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I purchased the painting shown in 2000 in Playa del Carmen, Quintana Roo, México, for a hefty sum, as well as several other small pieces by the same author, Ramon Bautísta Cervantes.
The work measured perhaps 80 x 80 cm, and was made of dyed yarn pressed into beeswax spread over a wooden board backing.
The painting appears to me to be an example of the native shamanic art of the Huicholes, an indigenous people of west-central México. I first became aware of the style in the mid-90s as part of my explorations of psychedelics and shamanism. There is a bit of confusion as to origins here, however, as the author writes “arte Tepehuano” (“art of the Tepehuán people”) on the back side. I don’t know how to resolve that disparity.
Before I left the US, I left this painting and a few other objects in the care of my dear friend, Chris Williams, at the home of him and his wife in Silicon Valley, California. Last August, their house burned down. A pet gecko perished in the flames, one cat suffered ear-tip and paw burns, and they lost a great deal of property, including this painting and those other objects. Chris blogs occasionally of the incident and its aftermath at http://www.electricrain.com/~cgw/purplewood/fire/. My sympathy, of course, lies with Chris, his wife and their animals, and finding out that they went through this experience largely unscathed means a lot more to me than having lost some sentimental objects that wouldn’t fit into my luggage.
Some time ago, wanting to see the thing again, I asked Chris to photograph it. He did so, and posted photos of the front and back sides at his website. These are now reproduced here, so that this work may continue to be enjoyed for its pattern and form, even though its substance has been destroyed. Thanks, Chris! Thanks, internets!
My own Spanish being somewhat inadequate to the task, and the language used on the back side being somewhat non-standard, I commissioned a translation and correction into “standard” Castillian of the text. This was graciously provided by José Arnoldo Rodríguez Carrington of Ciudad Ayala, Morelos, México. Arnoldo’s work is below. ¡Graciás, Señor!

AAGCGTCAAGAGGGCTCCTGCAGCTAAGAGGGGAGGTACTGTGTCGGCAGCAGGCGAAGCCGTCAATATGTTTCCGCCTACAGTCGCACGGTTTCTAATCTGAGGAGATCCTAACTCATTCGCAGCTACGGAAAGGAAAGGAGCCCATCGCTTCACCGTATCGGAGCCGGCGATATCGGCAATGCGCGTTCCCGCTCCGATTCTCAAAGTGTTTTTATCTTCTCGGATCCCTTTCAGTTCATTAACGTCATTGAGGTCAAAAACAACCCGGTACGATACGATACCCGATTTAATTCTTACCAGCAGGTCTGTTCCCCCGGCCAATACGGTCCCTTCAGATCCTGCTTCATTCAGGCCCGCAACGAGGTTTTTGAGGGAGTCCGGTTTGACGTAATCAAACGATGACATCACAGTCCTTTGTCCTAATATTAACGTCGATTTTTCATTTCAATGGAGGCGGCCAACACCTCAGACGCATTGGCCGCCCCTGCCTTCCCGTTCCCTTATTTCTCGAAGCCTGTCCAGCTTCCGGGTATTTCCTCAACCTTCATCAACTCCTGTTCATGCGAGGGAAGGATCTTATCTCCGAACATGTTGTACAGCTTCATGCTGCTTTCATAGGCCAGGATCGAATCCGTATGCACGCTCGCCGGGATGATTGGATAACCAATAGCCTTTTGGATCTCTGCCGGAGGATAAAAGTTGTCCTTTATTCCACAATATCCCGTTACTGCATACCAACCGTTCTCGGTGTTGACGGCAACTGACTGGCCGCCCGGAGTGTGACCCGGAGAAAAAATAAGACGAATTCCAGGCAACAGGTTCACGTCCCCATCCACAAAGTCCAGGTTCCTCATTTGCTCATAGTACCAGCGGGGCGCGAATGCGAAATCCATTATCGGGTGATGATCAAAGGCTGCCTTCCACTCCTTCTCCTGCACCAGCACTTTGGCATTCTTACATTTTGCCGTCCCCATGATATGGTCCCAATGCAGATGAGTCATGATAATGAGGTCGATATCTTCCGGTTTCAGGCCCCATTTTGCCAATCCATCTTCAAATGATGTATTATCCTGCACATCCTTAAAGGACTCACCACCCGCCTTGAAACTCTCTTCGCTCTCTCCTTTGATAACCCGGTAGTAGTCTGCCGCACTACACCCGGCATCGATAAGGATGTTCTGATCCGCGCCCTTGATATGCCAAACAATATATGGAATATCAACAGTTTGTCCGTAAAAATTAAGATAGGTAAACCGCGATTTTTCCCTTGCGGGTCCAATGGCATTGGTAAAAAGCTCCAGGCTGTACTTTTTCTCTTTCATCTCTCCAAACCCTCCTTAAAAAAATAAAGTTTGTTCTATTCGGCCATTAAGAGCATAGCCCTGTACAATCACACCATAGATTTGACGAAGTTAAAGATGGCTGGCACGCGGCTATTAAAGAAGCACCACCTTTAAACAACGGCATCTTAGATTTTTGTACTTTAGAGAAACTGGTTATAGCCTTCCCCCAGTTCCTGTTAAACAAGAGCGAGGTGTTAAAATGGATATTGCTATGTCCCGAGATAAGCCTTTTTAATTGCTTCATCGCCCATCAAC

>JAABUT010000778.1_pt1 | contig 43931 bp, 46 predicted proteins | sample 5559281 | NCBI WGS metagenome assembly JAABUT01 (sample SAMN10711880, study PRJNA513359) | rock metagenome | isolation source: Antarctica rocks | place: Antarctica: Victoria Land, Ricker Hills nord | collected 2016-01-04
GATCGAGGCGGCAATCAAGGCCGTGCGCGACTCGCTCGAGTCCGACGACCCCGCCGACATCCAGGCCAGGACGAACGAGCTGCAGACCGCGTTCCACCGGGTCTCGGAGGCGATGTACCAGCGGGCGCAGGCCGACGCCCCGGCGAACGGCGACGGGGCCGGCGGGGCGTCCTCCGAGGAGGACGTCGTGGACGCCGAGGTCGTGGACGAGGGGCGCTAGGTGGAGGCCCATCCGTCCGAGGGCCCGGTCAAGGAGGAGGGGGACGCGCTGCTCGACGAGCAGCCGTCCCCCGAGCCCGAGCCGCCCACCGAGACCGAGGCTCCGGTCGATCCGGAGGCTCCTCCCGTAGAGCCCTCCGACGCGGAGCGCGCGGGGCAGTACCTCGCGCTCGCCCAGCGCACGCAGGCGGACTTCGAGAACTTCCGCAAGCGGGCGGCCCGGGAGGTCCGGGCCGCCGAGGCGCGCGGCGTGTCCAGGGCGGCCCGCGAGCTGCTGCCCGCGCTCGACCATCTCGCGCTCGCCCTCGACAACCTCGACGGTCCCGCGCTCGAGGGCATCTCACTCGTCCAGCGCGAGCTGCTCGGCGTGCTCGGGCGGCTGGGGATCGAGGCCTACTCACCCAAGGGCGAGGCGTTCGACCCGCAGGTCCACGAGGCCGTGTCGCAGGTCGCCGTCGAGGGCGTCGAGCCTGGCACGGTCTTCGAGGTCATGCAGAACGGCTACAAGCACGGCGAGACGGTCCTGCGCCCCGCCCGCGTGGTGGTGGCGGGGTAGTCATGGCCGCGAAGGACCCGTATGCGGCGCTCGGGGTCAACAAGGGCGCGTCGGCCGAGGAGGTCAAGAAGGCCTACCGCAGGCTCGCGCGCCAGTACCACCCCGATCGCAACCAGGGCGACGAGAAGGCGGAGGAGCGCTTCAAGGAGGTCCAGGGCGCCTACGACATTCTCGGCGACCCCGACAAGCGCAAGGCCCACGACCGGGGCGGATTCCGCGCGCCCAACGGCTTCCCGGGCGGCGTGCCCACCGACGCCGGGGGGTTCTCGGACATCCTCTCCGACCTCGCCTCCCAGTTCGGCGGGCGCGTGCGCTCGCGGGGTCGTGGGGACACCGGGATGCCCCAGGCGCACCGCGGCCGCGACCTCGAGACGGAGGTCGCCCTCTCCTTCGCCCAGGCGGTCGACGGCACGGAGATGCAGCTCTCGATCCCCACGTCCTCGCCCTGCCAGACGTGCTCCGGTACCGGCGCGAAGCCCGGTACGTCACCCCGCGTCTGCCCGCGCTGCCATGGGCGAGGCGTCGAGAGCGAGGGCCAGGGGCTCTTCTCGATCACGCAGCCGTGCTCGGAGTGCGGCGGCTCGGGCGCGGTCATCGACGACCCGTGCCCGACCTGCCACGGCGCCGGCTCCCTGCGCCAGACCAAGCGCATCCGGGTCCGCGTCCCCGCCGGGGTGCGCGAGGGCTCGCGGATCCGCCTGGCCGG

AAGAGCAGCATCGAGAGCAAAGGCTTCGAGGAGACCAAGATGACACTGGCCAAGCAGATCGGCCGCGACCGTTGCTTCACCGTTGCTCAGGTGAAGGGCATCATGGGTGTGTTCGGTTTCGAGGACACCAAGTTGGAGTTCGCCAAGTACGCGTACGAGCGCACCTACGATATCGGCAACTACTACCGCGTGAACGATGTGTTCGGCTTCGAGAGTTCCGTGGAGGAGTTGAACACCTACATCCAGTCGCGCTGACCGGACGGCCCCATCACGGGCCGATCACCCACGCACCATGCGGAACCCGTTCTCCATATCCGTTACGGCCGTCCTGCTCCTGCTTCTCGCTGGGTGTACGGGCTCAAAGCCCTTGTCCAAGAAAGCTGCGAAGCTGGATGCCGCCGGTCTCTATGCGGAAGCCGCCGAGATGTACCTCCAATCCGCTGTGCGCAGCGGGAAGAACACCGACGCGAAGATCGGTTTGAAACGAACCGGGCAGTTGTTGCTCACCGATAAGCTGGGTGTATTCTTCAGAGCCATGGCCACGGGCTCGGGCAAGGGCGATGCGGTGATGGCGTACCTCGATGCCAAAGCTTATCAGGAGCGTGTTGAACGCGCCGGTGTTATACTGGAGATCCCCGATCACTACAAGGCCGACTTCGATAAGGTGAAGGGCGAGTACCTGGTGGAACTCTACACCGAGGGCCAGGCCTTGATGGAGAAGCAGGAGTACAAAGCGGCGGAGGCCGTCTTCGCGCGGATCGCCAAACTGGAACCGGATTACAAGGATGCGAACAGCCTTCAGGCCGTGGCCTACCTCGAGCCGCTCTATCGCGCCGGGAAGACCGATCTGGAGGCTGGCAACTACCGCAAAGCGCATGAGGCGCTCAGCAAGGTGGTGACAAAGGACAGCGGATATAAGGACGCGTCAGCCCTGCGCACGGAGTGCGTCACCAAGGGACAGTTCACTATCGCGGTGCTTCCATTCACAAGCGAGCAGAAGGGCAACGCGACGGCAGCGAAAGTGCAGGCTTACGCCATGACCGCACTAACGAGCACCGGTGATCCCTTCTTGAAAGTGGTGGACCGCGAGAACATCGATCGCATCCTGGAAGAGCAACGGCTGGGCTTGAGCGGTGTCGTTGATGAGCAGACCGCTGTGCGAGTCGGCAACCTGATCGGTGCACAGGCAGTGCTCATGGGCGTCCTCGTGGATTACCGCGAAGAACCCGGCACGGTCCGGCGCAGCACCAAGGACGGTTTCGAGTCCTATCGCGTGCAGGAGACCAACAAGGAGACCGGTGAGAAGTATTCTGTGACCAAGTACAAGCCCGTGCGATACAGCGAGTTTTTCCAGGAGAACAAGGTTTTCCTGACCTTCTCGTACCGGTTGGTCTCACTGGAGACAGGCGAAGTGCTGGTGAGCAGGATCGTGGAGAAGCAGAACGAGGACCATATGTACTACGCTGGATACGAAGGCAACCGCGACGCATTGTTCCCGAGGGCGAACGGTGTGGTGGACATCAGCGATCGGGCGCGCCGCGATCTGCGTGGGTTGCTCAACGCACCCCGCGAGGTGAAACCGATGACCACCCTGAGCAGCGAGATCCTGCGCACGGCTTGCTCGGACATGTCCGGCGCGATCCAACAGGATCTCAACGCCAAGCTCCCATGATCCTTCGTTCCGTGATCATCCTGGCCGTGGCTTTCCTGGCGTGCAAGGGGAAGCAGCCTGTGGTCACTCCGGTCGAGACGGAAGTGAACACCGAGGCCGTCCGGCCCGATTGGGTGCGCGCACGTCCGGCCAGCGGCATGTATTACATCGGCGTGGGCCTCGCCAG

Cuando el sol se crusa con la luna el curandero no puede curar por que no se alibian los enfermos más se agraban porque el sol pierde la fuersa a sia, a la tierra la luna oculta los secretos de la sabiduría la chuparrosa espera
Cuando el sol se cruza con la luna el curandero no puede curar porque no se alivian los enfermos. Más bien se agravan porque el sol pierde la fuerza hacia la tierra. La luna oculta los secretos de la sabiduría. La chuparrosa espera la comisión que le da el curandero al dios del agua. Los curanderos están atentos de la cruza del sol y la luna.
When the sun crosses the moon, the medicine man cannot heal because sick people do not get well. Instead, they get more ill because the sun loses its strength towards the earth. The moon obscures the secrets of wisdom. The hummingbird expects the commission the medicine man gives the God of Water. The medicine men are heedful of the crossing of the sun and the moon.
- Related Blogs on Huichol
- Huichol Yarn Painting | Huichol Art
- HUICHOL NECKLACE | Huichol Art
- SPIRIT MAN~Mexican Huichol Indian Beaded Mask | Huichol Art
- huichol bead art | Huichol Art
- Related Blogs on psychedelic
- Psychedelic Shaq Blue | Hooped Up
- Related Blogs on Tepehuáno
- VISIT TO HUICHOL LAND
- con el pueblo tepehuano en durango, 6 de noviembre
- already in nayarit